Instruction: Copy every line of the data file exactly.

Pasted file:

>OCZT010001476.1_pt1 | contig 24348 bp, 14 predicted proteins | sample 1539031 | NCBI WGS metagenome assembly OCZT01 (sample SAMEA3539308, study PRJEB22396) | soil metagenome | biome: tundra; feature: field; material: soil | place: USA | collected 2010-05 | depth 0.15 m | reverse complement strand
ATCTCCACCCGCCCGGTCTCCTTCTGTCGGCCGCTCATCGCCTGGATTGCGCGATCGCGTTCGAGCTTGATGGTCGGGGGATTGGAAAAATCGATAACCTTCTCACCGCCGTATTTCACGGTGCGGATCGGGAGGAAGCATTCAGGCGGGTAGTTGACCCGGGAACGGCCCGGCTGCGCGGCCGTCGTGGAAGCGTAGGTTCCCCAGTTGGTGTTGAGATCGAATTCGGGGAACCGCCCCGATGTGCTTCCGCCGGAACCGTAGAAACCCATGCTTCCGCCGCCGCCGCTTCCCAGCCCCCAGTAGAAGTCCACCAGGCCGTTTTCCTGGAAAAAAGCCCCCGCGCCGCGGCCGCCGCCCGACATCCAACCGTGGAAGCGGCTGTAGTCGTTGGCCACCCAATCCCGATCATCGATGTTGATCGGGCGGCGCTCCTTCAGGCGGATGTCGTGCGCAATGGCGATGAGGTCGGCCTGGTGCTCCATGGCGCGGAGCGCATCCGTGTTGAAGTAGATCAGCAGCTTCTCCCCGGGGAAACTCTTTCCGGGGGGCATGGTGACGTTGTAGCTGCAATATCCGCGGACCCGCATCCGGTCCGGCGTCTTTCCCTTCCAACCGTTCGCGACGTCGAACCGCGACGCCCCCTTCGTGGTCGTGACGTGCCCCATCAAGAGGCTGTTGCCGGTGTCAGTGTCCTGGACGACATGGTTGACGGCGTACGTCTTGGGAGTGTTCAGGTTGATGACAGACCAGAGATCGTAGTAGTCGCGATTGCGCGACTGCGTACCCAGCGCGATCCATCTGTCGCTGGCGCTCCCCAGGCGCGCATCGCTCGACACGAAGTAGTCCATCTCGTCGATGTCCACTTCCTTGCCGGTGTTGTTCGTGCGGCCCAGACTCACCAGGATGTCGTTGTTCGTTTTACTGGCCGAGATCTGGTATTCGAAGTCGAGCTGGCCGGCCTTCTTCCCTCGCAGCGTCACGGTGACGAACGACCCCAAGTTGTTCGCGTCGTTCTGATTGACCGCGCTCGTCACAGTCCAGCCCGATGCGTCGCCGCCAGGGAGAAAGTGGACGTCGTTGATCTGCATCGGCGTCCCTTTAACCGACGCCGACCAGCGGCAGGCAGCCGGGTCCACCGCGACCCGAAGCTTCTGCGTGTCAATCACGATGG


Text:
>OCZT010001476.1_pt1 | contig 24348 bp, 14 predicted proteins | sample 1539031 | NCBI WGS metagenome assembly OCZT01 (sample SAMEA3539308, study PRJEB22396) | soil metagenome | biome: tundra; feature: field; material: soil | place: USA | collected 2010-05 | depth 0.15 m | reverse complement strand
ATCTCCACCCGCCCGGTCTCCTTCTGTCGGCCGCTCATCGCCTGGATTGCGCGATCGCGTTCGAGCTTGATGGTCGGGGGATTGGAAAAATCGATAACCTTCTCACCGCCGTATTTCACGGTGCGGATCGGGAGGAAGCATTCAGGCGGGTAGTTGACCCGGGAACGGCCCGGCTGCGCGGCCGTCGTGGAAGCGTAGGTTCCCCAGTTGGTGTTGAGATCGAATTCGGGGAACCGCCCCGATGTGCTTCCGCCGGAACCGTAGAAACCCATGCTTCCGCCGCCGCCGCTTCCCAGCCCCCAGTAGAAGTCCACCAGGCCGTTTTCCTGGAAAAAAGCCCCCGCGCCGCGGCCGCCGCCCGACATCCAACCGTGGAAGCGGCTGTAGTCGTTGGCCACCCAATCCCGATCATCGATGTTGATCGGGCGGCGCTCCTTCAGGCGGATGTCGTGCGCAATGGCGATGAGGTCGGCCTGGTGCTCCATGGCGCGGAGCGCATCCGTGTTGAAGTAGATCAGCAGCTTCTCCCCGGGGAAACTCTTTCCGGGGGGCATGGTGACGTTGTAGCTGCAATATCCGCGGACCCGCATCCGGTCCGGCGTCTTTCCCTTCCAACCGTTCGCGACGTCGAACCGCGACGCCCCCTTCGTGGTCGTGACGTGCCCCATCAAGAGGCTGTTGCCGGTGTCAGTGTCCTGGACGACATGGTTGACGGCGTACGTCTTGGGAGTGTTCAGGTTGATGACAGACCAGAGATCGTAGTAGTCGCGATTGCGCGACTGCGTACCCAGCGCGATCCATCTGTCGCTGGCGCTCCCCAGGCGCGCATCGCTCGACACGAAGTAGTCCATCTCGTCGATGTCCACTTCCTTGCCGGTGTTGTTCGTGCGGCCCAGACTCACCAGGATGTCGTTGTTCGTTTTACTGGCCGAGATCTGGTATTCGAAGTCGAGCTGGCCGGCCTTCTTCCCTCGCAGCGTCACGGTGACGAACGACCCCAAGTTGTTCGCGTCGTTCTGATTGACCGCGCTCGTCACAGTCCAGCCCGATGCGTCGCCGCCAGGGAGAAAGTGGACGTCGTTGATCTGCATCGGCGTCCCTTTAACCGACGCCGACCAGCGGCAGGCAGCCGGGTCCACCGCGACCCGAAGCTTCTGCGTGTCAATCACGATGG